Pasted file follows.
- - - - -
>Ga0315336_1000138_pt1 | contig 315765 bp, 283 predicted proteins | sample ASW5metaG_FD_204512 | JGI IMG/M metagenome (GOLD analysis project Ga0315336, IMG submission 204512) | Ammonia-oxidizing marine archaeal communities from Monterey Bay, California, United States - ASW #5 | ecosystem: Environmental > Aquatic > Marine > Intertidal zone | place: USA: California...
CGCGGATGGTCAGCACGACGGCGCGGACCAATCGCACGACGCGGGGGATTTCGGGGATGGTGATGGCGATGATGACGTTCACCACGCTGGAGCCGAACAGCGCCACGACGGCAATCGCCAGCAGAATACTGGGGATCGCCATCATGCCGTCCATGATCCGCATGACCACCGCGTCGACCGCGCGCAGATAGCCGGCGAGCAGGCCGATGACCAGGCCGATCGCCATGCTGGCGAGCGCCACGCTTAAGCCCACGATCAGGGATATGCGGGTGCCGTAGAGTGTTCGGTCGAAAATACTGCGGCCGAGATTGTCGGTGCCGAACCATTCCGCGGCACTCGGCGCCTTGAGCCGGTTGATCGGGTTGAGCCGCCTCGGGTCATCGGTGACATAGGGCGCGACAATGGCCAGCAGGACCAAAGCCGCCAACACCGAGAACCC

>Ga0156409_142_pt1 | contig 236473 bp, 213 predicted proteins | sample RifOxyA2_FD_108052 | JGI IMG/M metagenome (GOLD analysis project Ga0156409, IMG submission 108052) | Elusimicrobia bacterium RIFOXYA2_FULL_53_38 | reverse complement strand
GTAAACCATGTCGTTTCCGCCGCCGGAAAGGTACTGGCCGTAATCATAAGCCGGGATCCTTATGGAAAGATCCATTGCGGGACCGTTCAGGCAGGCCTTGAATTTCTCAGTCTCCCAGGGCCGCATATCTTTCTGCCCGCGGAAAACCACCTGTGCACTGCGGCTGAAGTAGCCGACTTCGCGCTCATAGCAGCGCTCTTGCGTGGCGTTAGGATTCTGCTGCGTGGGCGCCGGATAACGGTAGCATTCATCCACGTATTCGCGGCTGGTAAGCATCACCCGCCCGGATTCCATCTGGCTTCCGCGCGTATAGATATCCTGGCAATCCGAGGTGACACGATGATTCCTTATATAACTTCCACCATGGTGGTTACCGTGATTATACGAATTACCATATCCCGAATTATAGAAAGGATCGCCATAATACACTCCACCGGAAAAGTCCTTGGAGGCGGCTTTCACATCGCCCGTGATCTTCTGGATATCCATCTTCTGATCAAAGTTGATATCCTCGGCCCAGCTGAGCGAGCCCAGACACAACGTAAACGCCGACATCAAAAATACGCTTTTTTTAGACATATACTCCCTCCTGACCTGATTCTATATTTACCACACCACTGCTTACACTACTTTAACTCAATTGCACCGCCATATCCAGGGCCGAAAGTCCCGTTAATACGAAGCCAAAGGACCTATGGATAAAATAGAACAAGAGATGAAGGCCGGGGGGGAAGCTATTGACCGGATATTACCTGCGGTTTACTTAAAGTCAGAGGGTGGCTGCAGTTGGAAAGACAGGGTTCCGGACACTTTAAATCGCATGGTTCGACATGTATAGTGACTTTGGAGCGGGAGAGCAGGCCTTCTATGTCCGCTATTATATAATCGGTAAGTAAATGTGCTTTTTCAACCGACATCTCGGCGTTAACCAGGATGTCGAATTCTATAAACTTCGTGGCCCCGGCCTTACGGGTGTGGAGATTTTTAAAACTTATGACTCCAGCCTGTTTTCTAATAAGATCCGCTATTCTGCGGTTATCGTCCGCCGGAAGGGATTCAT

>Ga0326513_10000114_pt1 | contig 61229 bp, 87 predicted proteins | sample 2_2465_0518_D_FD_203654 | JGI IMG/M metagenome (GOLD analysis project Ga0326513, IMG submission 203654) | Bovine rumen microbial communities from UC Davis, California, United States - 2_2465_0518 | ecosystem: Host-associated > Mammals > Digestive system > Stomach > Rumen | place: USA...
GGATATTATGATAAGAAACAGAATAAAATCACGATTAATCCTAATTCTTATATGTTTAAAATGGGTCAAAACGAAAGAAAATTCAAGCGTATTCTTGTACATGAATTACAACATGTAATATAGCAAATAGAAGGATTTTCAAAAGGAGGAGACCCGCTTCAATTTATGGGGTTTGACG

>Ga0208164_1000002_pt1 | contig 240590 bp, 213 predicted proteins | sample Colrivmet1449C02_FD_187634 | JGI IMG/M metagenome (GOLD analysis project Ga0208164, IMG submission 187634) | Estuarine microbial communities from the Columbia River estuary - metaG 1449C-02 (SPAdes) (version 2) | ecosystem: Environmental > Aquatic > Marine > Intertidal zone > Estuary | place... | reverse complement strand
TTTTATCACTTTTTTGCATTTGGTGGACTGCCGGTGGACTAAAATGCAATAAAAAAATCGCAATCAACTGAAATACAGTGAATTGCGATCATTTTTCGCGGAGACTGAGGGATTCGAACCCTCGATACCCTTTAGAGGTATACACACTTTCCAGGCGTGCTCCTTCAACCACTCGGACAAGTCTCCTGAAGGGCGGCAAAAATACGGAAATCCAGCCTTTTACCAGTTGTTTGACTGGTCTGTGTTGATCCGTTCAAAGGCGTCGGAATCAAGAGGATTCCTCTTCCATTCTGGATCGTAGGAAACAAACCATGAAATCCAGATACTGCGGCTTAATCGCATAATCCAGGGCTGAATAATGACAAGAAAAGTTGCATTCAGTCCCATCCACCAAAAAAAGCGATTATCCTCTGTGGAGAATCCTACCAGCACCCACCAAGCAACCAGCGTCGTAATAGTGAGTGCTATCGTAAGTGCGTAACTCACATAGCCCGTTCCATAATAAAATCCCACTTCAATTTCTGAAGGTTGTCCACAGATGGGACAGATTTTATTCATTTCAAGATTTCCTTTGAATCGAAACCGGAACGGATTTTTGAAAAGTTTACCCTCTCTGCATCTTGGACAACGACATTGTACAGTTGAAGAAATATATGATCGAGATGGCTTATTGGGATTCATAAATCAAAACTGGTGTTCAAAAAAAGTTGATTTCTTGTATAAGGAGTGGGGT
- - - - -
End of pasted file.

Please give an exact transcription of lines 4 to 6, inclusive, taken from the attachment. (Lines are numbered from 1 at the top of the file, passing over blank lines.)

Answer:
GTAAACCATGTCGTTTCCGCCGCCGGAAAGGTACTGGCCGTAATCATAAGCCGGGATCCTTATGGAAAGATCCATTGCGGGACCGTTCAGGCAGGCCTTGAATTTCTCAGTCTCCCAGGGCCGCATATCTTTCTGCCCGCGGAAAACCACCTGTGCACTGCGGCTGAAGTAGCCGACTTCGCGCTCATAGCAGCGCTCTTGCGTGGCGTTAGGATTCTGCTGCGTGGGCGCCGGATAACGGTAGCATTCATCCACGTATTCGCGGCTGGTAAGCATCACCCGCCCGGATTCCATCTGGCTTCCGCGCGTATAGATATCCTGGCAATCCGAGGTGACACGATGATTCCTTATATAACTTCCACCATGGTGGTTACCGTGATTATACGAATTACCATATCCCGAATTATAGAAAGGATCGCCATAATACACTCCACCGGAAAAGTCCTTGGAGGCGGCTTTCACATCGCCCGTGATCTTCTGGATATCCATCTTCTGATCAAAGTTGATATCCTCGGCCCAGCTGAGCGAGCCCAGACACAACGTAAACGCCGACATCAAAAATACGCTTTTTTTAGACATATACTCCCTCCTGACCTGATTCTATATTTACCACACCACTGCTTACACTACTTTAACTCAATTGCACCGCCATATCCAGGGCCGAAAGTCCCGTTAATACGAAGCCAAAGGACCTATGGATAAAATAGAACAAGAGATGAAGGCCGGGGGGGAAGCTATTGACCGGATATTACCTGCGGTTTACTTAAAGTCAGAGGGTGGCTGCAGTTGGAAAGACAGGGTTCCGGACACTTTAAATCGCATGGTTCGACATGTATAGTGACTTTGGAGCGGGAGAGCAGGCCTTCTATGTCCGCTATTATATAATCGGTAAGTAAATGTGCTTTTTCAACCGACATCTCGGCGTTAACCAGGATGTCGAATTCTATAAACTTCGTGGCCCCGGCCTTACGGGTGTGGAGATTTTTAAAACTTATGACTCCAGCCTGTTTTCTAATAAGATCCGCTATTCTGCGGTTATCGTCCGCCGGAAGGGATTCAT

>Ga0326513_10000114_pt1 | contig 61229 bp, 87 predicted proteins | sample 2_2465_0518_D_FD_203654 | JGI IMG/M metagenome (GOLD analysis project Ga0326513, IMG submission 203654) | Bovine rumen microbial communities from UC Davis, California, United States - 2_2465_0518 | ecosystem: Host-associated > Mammals > Digestive system > Stomach > Rumen | place: USA...
GGATATTATGATAAGAAACAGAATAAAATCACGATTAATCCTAATTCTTATATGTTTAAAATGGGTCAAAACGAAAGAAAATTCAAGCGTATTCTTGTACATGAATTACAACATGTAATATAGCAAATAGAAGGATTTTCAAAAGGAGGAGACCCGCTTCAATTTATGGGGTTTGACG